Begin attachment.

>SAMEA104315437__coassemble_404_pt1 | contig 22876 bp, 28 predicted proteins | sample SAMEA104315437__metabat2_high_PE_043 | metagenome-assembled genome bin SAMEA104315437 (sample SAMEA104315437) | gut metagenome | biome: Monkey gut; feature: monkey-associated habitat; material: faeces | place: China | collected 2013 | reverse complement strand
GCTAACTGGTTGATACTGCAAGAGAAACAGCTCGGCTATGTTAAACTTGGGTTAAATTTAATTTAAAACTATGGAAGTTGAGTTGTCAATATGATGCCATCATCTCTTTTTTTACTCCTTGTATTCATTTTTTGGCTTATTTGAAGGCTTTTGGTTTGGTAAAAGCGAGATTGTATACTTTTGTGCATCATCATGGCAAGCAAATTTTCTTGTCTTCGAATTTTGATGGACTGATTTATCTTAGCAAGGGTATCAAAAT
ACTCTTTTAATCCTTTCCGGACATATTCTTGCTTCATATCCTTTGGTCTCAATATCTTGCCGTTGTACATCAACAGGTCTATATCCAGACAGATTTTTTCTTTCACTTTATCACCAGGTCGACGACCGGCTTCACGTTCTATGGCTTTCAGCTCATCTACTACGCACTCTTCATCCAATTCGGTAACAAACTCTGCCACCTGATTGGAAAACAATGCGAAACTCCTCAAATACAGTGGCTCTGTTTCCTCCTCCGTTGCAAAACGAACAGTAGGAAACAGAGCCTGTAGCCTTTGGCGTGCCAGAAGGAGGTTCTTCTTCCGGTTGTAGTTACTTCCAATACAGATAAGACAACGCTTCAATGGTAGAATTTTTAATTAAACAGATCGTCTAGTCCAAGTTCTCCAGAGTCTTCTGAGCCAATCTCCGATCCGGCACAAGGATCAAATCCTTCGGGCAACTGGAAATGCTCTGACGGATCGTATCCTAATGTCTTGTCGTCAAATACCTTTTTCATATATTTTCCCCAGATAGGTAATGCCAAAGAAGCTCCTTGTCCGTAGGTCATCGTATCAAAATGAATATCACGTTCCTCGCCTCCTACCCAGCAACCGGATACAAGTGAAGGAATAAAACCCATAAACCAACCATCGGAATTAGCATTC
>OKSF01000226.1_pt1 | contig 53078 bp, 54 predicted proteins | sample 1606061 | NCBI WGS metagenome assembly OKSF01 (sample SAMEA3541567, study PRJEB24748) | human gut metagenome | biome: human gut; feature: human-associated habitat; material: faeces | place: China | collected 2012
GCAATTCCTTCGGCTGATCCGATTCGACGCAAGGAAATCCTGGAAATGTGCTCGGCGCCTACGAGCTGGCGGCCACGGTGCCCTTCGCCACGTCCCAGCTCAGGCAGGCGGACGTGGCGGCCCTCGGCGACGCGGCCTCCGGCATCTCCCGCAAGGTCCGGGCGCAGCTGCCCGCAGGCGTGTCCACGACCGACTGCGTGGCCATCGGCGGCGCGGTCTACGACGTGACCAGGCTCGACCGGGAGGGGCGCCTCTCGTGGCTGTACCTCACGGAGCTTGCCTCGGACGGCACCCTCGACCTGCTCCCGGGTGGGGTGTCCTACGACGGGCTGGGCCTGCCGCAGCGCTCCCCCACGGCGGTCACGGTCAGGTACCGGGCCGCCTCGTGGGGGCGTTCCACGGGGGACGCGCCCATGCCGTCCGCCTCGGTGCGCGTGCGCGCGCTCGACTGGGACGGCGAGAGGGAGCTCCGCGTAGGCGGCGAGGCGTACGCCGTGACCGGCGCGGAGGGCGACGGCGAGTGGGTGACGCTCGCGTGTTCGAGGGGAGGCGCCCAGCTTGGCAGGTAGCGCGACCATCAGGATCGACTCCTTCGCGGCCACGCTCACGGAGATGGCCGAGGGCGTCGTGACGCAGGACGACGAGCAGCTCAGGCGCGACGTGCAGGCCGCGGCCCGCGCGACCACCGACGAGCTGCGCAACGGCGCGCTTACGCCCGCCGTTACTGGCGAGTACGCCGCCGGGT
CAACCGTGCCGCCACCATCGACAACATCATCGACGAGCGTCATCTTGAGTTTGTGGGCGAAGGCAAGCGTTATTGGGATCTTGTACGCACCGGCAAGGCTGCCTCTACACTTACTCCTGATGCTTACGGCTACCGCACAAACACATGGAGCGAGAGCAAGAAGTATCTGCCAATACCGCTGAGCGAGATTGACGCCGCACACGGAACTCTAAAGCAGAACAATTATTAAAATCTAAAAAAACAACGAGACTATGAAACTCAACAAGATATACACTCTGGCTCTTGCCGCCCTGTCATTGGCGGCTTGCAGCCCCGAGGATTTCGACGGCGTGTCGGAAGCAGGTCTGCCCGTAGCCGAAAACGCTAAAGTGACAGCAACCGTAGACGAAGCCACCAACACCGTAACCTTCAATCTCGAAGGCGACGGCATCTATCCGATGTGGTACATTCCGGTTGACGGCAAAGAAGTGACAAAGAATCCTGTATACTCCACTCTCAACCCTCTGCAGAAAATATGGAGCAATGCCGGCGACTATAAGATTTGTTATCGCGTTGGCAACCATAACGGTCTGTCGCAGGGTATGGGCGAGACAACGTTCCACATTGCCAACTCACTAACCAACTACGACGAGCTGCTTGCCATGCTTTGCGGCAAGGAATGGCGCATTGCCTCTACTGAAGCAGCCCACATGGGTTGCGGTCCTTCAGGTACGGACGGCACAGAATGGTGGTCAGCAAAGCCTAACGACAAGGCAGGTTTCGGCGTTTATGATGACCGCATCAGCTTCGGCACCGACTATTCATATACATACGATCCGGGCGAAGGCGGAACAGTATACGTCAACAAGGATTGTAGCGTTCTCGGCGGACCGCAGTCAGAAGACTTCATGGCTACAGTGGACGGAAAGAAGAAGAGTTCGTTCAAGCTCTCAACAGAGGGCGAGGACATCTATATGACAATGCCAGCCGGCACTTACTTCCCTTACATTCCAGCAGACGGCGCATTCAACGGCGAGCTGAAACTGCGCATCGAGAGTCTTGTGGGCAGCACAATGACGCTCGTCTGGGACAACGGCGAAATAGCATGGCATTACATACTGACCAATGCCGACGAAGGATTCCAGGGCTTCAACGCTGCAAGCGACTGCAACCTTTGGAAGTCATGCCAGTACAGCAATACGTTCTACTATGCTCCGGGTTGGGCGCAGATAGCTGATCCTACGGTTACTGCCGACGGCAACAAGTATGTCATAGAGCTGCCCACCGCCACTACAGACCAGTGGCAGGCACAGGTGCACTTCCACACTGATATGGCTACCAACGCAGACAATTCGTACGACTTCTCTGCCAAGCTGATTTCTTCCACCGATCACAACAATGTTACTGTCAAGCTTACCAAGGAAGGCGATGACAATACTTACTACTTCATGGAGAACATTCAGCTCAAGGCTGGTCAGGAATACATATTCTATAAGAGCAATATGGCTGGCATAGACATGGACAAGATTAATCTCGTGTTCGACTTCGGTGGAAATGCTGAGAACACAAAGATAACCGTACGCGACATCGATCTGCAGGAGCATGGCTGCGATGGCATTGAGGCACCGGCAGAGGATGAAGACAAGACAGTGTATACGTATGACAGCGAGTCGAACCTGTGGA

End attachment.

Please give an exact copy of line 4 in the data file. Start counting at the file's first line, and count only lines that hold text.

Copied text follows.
>OKSF01000226.1_pt1 | contig 53078 bp, 54 predicted proteins | sample 1606061 | NCBI WGS metagenome assembly OKSF01 (sample SAMEA3541567, study PRJEB24748) | human gut metagenome | biome: human gut; feature: human-associated habitat; material: faeces | place: China | collected 2012